Agreement with reinsurer to boost Carlyle’s fee-paying assets under management by $50 billion
Businesshala earlier reported on the agreement with Fortitude.
Carlyle, which manages $301 billion, expects its credit segment’s fee-earning assets to climb by $50 billion and its annualized fee-related earnings to rise by $50 million when the new agreement takes effect Friday.
Carlyle also raised $2.1 billion for Fortitude from the reinsurer’s existing investors and will commit up to $150 million from its balance sheet toward the total.
Carlyle in 2018 took a 19.9% stake in Fortitude, which was created to reinsure legacy liabilities of American International Group Inc.
The following year, the firm said it would join with Japanese insurance company T&D Holdings Inc.
to take a majority stake in the Bermuda-based reinsurer.
“This new injection of equity should position us to roughly double the size of Fortitude’s balance sheet,” said Brian Schreiber, head of Carlyle Insurance Solutions.
The latest deal is significant for Carlyle. Its credit business ended 2021 with $52 billion in fee-earning assets, and the firm reported $598 million in fee-related earnings for the full year.
The move is the latest evidence of how the biggest private-equity firms are looking to the insurance industry as a source of so-called permanent capital, which pays steady fees and doesn’t need to be constantly replenished.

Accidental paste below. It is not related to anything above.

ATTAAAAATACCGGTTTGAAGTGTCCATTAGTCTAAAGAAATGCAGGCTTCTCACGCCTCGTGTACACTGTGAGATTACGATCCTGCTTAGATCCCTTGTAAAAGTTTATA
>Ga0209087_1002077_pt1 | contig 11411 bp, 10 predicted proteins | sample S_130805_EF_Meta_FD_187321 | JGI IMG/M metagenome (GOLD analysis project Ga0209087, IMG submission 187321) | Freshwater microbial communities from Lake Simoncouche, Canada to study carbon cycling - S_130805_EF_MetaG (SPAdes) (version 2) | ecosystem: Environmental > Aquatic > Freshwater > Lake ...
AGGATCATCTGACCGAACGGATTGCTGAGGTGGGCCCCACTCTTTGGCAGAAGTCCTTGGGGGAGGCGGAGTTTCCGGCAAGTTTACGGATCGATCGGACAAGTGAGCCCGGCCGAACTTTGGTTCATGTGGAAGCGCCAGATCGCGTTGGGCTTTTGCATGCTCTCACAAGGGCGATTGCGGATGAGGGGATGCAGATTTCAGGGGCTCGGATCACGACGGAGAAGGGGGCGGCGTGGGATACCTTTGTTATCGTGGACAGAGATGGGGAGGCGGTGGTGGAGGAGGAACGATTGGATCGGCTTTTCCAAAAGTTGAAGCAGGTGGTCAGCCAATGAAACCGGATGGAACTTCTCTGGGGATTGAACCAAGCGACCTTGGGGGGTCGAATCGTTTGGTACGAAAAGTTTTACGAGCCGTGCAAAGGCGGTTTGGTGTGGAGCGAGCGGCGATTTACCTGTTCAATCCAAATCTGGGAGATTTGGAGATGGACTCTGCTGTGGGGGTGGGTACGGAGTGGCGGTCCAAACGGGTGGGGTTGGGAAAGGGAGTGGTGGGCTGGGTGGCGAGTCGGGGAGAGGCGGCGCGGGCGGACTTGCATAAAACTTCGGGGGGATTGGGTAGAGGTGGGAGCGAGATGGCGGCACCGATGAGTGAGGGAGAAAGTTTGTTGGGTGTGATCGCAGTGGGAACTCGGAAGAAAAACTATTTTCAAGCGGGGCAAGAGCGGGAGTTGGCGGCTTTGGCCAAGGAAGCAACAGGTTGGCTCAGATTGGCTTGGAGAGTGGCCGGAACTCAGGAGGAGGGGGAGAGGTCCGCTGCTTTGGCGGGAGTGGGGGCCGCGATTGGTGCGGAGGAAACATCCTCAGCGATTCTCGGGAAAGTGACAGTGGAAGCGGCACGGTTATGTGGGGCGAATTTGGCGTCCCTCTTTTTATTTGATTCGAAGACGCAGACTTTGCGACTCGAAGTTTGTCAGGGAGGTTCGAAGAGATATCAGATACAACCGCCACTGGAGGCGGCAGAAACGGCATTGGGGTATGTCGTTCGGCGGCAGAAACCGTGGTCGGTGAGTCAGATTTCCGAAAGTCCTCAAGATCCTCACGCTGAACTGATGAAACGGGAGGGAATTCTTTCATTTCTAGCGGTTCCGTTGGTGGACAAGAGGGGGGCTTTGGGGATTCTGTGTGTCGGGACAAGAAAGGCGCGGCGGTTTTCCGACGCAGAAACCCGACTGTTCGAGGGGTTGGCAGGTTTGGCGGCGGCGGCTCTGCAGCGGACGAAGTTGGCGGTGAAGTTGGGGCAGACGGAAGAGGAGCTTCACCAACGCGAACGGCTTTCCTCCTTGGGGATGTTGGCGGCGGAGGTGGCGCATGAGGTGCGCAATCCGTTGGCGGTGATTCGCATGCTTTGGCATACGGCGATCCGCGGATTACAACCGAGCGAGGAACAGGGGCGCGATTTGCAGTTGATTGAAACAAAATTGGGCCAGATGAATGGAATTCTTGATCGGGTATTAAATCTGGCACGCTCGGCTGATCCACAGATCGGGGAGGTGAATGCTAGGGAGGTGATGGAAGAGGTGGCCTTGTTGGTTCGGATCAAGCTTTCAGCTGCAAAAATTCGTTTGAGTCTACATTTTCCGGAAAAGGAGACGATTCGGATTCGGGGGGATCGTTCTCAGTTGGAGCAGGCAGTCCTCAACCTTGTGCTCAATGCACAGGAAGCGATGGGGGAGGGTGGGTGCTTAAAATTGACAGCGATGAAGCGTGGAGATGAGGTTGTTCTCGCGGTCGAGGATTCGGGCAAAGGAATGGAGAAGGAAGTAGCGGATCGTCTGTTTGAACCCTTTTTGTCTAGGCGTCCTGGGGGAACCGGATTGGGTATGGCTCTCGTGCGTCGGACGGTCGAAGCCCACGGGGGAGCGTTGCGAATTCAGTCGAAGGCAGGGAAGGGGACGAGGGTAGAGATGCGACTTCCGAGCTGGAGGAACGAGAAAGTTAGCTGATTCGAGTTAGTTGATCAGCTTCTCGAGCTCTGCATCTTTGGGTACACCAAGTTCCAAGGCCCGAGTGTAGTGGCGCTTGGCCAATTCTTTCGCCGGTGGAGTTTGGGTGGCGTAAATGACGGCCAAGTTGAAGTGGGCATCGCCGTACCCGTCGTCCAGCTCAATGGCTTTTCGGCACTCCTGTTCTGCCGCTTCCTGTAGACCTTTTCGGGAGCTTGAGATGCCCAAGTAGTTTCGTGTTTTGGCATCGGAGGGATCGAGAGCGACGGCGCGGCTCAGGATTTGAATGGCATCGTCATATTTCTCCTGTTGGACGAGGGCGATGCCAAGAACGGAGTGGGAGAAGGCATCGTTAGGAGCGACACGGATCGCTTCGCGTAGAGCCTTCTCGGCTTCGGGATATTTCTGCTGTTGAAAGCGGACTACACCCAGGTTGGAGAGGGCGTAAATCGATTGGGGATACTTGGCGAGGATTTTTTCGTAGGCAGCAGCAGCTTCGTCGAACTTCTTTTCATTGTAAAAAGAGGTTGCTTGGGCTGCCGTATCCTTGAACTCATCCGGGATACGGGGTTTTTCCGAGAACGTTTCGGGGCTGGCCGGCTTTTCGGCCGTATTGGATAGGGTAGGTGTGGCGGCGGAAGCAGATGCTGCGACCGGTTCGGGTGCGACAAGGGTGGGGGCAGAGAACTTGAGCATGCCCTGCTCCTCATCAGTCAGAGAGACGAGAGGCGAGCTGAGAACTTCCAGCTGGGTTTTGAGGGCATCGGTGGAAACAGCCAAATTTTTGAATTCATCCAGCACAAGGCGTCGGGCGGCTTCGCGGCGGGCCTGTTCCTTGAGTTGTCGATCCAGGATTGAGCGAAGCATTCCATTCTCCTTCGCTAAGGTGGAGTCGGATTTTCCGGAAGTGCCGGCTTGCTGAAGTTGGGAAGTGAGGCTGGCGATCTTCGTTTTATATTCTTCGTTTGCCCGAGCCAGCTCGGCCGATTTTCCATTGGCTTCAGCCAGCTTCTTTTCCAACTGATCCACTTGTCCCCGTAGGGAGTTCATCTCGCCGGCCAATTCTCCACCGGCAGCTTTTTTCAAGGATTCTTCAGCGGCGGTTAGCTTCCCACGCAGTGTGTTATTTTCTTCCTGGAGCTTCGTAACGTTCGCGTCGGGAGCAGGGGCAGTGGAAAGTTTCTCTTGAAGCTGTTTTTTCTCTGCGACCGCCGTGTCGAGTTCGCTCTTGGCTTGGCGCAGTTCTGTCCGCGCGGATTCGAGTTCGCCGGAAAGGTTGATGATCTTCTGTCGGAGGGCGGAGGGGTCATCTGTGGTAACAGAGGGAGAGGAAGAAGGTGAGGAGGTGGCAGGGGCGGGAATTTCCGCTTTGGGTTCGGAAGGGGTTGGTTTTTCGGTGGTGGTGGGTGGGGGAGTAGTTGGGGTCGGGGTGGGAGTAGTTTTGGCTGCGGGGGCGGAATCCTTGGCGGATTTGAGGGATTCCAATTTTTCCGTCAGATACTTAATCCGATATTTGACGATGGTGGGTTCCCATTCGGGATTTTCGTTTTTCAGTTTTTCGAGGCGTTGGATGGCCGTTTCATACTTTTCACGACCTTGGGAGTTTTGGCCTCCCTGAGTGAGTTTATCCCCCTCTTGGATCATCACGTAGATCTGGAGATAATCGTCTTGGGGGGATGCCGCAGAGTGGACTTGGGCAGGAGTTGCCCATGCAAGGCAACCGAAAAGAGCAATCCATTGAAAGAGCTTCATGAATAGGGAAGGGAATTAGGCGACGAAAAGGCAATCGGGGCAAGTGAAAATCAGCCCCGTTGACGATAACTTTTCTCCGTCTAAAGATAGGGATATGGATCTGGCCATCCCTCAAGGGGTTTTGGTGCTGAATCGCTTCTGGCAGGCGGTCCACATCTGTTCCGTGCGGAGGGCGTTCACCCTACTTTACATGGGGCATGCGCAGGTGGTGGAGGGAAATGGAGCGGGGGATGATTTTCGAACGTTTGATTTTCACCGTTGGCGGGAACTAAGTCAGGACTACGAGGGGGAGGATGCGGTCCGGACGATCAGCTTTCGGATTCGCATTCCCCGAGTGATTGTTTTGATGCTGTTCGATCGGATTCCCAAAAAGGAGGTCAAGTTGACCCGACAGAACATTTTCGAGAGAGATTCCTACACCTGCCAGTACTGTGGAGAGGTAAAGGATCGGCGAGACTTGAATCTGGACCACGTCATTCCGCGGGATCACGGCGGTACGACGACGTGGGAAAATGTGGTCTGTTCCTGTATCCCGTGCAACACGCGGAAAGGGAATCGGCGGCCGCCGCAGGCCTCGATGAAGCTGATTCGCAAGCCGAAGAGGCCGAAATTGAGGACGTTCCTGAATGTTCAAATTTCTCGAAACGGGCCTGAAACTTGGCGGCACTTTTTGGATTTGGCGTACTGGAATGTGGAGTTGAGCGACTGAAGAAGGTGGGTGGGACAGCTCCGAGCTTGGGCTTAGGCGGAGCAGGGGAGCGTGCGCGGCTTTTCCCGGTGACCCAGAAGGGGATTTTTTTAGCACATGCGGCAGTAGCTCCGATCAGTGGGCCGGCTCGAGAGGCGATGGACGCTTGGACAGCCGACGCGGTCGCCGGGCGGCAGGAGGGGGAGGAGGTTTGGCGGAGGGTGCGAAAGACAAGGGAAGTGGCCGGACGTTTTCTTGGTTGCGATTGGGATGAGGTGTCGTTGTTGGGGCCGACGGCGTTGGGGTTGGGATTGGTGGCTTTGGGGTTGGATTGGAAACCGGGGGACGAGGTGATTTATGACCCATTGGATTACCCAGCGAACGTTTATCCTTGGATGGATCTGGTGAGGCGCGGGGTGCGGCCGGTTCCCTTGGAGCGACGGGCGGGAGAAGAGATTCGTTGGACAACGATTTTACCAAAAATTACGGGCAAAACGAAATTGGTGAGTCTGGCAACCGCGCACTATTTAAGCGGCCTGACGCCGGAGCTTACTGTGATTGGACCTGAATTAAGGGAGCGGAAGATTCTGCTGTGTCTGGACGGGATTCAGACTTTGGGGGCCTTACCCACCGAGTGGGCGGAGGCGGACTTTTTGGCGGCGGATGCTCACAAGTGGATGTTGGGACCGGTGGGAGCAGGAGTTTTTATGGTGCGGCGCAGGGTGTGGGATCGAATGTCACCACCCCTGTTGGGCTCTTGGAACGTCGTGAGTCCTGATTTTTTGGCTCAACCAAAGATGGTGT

Following in the footsteps of Apollo Global Management Inc.,
firms including KKR & Co., Blackstone Inc.
and Brookfield Asset Management have seized on the need among insurers to generate returns for their cash that go beyond what publicly traded corporate and government bonds can deliver. They have each developed their own insurance strategies, as well as an ever-expanding array of products that are specifically designed for insurance companies.
A significant amount of Fortitude’s assets are also invested in Carlyle’s products.
The new agreement advances Carlyle toward some of the goals set last year by Chief Executive Kewsong Lee : boosting global credit assets to more than $80 billion by 2024 and doubling the segment’s fee-related earnings.
In a unique twist on the typical management agreement, the fee Fortitude will pay Carlyle will be based on the reinsurer’s overall profitability. The other investors putting more money into Fortitude will also make a minority investment in the adviser entity that Carlyle is forming.
“We had to have a fee structure that’s really tied to the performance of Fortitude,” said Carlyle Head of Global Credit Mark Jenkins. “That creates a virtuous circle because ultimately we’re incentivized to grow in a way that benefits our investors.”
Write to Miriam Gottfried at [email protected]
Credit: www.Businesshala.com /